Forests As Habitat
Although trees are the largest, most productive organisms in forests, the forest ecosystem is much more than a population of trees growing on the land. Forests also provide habitat for a host of other species of plants, along with numerous animals and microorganisms. Most of these associated species cannot live anywhere else; they have an absolute requirement of forested habitat. Often that need is very specific, as when a bird species needs a particular type of forest, in terms of tree species, age, and other conditions.
For example, Kirtland's warbler (Dendroica kirtlandii) is an endangered species of bird that only nests in stands of jack pine (Pinus banksiana) of a particular age and density in northern Michigan. This songbird does not breed in any other type of forest, including younger or older stands of jack pine. Similarly, the endangered spotted owl (Strix occidentalis) only occurs in certain types of old-growth conifer forests in western North America. These same old-growth forests also sustain other species that cannot exist in younger stands, for example, certain species of lichens, mosses, and liverworts.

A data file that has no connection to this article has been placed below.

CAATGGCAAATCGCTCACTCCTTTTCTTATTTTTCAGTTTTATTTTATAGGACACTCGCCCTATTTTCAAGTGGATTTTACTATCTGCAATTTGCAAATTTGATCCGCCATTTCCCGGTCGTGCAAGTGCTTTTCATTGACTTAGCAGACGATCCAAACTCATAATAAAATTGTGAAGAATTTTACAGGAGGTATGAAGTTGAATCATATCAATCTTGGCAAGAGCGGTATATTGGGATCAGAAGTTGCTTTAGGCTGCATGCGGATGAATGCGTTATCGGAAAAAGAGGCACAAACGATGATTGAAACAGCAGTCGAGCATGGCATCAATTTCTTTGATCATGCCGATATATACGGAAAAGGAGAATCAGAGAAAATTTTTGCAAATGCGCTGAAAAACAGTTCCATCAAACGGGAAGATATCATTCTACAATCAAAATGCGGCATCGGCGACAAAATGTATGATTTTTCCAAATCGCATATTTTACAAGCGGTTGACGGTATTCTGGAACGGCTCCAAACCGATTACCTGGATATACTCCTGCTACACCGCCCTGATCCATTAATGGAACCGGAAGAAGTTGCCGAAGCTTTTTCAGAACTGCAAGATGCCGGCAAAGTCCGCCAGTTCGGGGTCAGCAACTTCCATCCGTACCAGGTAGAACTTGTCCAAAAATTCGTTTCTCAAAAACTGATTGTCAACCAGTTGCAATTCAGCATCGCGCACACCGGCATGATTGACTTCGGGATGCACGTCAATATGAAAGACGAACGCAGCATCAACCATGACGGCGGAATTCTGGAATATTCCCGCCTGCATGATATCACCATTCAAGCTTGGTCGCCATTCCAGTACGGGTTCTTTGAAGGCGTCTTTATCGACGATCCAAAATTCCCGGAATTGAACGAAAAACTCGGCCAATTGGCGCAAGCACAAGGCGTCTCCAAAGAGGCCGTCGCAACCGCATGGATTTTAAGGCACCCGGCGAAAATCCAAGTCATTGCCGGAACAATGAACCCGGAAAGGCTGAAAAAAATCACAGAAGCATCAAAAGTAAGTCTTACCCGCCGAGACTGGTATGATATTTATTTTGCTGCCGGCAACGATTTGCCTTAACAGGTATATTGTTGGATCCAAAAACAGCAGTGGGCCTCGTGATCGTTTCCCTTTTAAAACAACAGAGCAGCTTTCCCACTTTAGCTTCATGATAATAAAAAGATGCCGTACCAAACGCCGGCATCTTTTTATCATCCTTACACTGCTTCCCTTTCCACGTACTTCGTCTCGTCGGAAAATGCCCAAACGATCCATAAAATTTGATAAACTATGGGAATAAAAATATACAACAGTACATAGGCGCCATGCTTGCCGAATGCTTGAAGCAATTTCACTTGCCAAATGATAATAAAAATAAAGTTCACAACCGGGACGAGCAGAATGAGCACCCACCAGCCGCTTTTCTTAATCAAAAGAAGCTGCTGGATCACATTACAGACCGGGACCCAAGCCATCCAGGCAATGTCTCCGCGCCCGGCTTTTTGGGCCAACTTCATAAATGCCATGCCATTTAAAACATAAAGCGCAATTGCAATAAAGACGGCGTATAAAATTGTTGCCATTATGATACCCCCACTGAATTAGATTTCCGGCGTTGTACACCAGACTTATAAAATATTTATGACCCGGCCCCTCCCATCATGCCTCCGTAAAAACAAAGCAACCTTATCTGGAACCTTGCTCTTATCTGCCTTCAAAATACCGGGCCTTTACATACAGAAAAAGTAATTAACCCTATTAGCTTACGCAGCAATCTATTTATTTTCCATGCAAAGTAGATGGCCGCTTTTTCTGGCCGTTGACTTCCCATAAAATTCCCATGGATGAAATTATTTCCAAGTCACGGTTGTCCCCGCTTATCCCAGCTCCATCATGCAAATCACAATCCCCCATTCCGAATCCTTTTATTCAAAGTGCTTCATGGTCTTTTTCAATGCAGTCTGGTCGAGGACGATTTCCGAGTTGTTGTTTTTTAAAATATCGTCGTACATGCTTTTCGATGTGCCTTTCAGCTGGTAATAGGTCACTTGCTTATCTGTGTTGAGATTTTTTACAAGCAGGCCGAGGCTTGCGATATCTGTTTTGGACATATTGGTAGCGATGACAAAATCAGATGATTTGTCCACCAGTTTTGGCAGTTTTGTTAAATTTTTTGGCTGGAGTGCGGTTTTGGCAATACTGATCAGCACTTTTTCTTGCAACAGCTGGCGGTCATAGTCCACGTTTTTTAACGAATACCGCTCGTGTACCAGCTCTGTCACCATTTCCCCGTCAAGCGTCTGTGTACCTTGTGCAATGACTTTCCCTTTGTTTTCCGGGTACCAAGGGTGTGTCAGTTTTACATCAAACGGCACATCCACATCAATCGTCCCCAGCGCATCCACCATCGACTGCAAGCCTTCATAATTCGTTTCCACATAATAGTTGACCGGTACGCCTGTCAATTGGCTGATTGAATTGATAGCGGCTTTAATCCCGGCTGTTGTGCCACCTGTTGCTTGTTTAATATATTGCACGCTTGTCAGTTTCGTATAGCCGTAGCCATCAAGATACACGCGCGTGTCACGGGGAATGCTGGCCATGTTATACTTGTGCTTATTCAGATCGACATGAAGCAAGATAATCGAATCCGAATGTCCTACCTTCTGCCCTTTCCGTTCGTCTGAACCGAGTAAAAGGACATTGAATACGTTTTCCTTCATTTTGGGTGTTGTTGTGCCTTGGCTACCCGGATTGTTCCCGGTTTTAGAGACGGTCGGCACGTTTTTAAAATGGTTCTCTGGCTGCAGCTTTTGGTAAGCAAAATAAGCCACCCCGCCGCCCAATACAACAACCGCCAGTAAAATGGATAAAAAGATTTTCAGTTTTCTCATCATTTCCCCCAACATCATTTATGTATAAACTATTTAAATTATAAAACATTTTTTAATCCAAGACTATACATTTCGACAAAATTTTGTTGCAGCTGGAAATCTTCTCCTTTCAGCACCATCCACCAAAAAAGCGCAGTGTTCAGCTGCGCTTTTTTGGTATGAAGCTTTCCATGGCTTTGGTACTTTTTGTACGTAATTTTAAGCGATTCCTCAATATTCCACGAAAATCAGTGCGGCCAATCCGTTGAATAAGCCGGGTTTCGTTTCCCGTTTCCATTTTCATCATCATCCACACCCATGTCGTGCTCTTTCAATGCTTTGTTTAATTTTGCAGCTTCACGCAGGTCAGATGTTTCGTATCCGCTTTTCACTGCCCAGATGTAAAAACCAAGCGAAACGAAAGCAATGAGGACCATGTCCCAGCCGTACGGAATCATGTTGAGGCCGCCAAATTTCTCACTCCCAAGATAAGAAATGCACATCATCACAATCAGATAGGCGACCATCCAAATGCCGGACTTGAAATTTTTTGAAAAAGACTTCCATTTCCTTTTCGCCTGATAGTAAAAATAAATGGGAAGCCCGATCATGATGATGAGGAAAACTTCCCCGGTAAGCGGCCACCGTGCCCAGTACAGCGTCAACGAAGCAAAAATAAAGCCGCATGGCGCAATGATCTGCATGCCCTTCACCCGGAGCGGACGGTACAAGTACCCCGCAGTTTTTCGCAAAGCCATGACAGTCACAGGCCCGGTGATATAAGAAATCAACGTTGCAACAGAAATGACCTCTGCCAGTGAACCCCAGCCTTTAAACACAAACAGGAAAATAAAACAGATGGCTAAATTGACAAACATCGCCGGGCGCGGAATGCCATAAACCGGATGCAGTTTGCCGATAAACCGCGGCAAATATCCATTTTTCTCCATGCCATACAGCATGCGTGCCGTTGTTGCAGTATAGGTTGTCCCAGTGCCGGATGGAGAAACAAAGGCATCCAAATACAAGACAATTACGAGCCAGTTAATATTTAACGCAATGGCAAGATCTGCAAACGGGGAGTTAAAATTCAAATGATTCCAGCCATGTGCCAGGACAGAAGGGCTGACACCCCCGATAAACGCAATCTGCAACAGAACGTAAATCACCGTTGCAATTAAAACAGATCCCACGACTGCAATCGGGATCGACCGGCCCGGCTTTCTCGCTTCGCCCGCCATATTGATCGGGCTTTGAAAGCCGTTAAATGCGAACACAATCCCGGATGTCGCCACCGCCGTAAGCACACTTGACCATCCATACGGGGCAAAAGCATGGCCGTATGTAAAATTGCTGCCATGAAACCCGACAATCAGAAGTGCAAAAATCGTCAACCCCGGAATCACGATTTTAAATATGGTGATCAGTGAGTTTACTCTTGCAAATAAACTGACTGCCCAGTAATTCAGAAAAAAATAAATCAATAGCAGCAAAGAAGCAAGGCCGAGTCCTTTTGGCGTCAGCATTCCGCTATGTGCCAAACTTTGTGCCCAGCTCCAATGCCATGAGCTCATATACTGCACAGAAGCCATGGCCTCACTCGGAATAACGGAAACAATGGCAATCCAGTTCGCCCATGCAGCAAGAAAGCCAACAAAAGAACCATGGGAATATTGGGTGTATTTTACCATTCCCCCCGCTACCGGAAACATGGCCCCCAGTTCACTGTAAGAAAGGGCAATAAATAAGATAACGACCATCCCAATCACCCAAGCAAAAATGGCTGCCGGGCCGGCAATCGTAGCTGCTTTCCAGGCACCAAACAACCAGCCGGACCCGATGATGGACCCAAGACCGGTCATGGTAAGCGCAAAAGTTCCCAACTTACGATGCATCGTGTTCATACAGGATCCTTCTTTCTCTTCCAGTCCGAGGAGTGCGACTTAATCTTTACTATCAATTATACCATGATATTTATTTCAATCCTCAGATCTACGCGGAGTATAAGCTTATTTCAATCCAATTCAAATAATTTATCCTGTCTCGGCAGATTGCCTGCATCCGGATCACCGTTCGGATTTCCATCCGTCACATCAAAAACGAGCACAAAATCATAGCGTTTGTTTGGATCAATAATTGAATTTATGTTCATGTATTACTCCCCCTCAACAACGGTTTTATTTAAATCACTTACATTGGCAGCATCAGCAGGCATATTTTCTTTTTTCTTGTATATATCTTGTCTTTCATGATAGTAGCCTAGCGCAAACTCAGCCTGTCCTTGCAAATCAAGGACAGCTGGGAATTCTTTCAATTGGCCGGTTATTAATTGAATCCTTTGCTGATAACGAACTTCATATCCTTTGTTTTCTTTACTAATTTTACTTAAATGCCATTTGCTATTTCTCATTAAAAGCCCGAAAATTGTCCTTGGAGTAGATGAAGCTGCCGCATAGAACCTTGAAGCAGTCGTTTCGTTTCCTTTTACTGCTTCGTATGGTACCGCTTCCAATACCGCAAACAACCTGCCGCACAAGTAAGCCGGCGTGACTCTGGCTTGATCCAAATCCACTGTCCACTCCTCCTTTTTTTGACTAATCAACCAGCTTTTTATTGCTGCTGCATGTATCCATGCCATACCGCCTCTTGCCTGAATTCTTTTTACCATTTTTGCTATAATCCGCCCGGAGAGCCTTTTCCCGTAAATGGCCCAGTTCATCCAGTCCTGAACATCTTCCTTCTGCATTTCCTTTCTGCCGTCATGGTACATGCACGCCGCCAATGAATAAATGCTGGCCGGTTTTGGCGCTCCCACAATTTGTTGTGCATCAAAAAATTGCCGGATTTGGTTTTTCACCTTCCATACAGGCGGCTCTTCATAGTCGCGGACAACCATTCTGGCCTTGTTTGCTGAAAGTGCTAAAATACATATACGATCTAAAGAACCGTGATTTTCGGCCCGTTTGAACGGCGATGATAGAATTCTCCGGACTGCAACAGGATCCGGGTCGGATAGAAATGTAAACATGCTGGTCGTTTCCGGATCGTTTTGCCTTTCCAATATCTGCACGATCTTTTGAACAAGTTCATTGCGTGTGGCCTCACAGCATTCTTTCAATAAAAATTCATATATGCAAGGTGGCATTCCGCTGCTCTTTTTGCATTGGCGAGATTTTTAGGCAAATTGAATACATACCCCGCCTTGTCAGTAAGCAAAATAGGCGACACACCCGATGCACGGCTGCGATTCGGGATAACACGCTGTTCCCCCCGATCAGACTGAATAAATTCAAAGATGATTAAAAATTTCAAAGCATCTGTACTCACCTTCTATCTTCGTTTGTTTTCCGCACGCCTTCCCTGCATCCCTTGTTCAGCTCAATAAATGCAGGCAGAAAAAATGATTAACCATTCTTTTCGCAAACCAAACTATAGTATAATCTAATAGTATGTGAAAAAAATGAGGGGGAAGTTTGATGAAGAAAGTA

Usually, however, the many species occurring in forests have a broader ecological tolerance, and they may in fact require a mosaic of different habitat types. In eastern North America, for example, white-tailed deer (Odocoileus virginianus) do well in a mixture of habitats. They require access to relatively young, successional stands with abundant and nutritious food for this species, along with refuge habitat of mature forest with some conifer-dominated areas that have shallower snow depth in winter. Similarly, ruffled grouse (Bonasa umbellus) does best on a landscape that has a checkerboard of stands of various age, including mature forest dominated by trembling aspen (Populus tremuloides) with a few conifers mixed in.
More generally, forests provide the essential habitat for most of Earth's species of plants, animals, and microorganisms. This is especially true of tropical rain forests. Recent reductions of forest area, which since the 1950s have mostly been associated with the conversion of tropical forest into agricultural land-use, are a critical environmental problem in terms of losses of biodiversity. Deforestation also has important implications for climate change and access to natural resources.